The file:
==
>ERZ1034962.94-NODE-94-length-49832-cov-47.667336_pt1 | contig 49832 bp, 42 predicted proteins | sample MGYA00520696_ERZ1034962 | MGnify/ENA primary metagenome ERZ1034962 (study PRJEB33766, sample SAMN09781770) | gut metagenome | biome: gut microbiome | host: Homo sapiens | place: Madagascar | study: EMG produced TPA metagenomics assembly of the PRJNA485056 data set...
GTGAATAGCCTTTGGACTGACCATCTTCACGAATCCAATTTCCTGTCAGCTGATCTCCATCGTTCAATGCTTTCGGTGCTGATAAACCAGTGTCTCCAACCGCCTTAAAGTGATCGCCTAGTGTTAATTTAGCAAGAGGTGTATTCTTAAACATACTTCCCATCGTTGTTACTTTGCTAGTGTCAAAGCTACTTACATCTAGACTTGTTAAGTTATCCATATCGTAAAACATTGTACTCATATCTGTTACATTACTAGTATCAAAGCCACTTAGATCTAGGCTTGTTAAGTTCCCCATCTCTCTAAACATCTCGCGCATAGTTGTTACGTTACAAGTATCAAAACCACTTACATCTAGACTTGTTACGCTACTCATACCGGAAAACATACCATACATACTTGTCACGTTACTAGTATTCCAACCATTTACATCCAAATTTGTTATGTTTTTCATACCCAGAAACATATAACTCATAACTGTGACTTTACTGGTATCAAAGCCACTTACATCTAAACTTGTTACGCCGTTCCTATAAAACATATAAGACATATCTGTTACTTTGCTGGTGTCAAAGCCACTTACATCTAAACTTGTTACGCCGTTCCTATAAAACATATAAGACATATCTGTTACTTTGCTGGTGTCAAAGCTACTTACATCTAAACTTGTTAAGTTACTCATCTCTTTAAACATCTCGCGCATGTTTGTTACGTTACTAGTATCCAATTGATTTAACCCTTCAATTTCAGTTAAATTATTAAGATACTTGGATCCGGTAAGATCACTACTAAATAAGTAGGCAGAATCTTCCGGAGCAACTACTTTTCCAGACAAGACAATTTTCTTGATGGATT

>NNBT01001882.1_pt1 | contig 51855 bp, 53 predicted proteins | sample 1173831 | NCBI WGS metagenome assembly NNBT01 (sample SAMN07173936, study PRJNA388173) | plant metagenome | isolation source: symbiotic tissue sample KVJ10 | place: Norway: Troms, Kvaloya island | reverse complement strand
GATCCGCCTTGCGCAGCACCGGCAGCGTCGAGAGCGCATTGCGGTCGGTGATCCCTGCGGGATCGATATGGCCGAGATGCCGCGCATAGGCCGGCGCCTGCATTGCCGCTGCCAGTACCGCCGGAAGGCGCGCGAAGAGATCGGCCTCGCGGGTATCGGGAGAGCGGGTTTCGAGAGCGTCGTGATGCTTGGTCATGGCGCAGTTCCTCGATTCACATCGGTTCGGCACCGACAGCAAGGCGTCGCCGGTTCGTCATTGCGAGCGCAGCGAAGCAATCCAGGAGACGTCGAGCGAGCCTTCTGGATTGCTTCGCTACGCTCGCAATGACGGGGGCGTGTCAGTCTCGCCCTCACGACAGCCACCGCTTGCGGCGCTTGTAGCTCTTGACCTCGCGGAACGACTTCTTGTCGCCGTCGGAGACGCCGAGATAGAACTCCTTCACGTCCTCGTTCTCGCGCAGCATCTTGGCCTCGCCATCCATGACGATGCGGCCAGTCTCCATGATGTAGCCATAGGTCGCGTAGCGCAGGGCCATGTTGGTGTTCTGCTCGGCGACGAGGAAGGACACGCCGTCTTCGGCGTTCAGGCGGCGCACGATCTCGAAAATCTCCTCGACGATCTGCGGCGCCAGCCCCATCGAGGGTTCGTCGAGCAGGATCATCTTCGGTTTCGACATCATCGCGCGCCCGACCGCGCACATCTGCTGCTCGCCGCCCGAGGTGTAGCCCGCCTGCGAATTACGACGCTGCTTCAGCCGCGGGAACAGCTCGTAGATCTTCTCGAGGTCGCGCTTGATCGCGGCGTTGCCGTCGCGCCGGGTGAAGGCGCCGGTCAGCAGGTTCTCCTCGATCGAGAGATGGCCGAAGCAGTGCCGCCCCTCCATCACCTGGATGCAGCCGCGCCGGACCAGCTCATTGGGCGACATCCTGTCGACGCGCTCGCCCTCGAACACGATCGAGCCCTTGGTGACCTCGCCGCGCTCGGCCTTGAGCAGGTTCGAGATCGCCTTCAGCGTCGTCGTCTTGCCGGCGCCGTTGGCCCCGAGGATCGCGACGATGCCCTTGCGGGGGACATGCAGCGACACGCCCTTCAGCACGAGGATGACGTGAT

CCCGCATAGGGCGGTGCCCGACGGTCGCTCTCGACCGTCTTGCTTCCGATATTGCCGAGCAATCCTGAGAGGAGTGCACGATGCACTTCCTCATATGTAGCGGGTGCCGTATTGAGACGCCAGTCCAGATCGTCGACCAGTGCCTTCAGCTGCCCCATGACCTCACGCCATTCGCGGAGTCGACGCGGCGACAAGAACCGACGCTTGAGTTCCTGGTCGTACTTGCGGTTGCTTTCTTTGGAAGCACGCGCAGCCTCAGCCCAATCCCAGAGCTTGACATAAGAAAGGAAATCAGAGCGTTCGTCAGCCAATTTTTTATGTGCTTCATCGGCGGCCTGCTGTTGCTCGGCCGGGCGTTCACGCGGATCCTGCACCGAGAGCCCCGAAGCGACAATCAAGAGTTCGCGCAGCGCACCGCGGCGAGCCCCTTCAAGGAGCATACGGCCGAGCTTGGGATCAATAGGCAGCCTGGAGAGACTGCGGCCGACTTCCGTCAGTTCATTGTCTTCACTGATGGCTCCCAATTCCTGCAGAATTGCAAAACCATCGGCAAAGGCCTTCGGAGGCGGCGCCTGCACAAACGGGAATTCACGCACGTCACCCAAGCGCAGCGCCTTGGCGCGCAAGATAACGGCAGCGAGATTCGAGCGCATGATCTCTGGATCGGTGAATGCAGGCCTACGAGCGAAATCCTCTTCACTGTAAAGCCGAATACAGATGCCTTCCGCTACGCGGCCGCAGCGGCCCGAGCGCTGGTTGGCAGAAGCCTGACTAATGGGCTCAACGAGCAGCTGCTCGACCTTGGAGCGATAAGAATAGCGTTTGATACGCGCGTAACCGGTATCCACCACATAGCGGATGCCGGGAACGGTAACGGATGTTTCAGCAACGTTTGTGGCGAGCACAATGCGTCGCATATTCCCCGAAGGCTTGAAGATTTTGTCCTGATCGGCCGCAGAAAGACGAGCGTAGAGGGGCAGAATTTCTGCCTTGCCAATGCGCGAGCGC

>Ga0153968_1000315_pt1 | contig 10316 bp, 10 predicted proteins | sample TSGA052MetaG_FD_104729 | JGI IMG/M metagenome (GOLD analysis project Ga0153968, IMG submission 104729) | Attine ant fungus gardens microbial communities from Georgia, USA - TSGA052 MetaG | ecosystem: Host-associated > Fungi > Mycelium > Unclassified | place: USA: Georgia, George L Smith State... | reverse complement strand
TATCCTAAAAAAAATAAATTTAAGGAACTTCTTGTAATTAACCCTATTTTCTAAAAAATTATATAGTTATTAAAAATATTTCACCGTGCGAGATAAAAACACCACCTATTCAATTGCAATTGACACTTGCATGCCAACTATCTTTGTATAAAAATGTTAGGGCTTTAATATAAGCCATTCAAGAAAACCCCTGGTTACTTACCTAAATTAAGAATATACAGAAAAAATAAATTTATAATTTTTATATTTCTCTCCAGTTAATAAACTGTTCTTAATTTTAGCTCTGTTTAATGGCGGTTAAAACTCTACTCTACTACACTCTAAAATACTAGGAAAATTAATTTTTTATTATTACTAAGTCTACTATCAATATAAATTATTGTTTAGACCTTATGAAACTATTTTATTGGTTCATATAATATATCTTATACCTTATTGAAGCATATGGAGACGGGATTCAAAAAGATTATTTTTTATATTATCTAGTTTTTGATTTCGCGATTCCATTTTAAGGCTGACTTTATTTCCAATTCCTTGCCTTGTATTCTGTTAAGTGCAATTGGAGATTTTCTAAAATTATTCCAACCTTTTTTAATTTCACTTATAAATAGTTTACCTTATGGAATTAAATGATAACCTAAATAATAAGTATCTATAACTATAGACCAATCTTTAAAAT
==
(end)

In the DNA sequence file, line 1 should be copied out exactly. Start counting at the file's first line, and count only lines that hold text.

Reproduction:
>ERZ1034962.94-NODE-94-length-49832-cov-47.667336_pt1 | contig 49832 bp, 42 predicted proteins | sample MGYA00520696_ERZ1034962 | MGnify/ENA primary metagenome ERZ1034962 (study PRJEB33766, sample SAMN09781770) | gut metagenome | biome: gut microbiome | host: Homo sapiens | place: Madagascar | study: EMG produced TPA metagenomics assembly of the PRJNA485056 data set...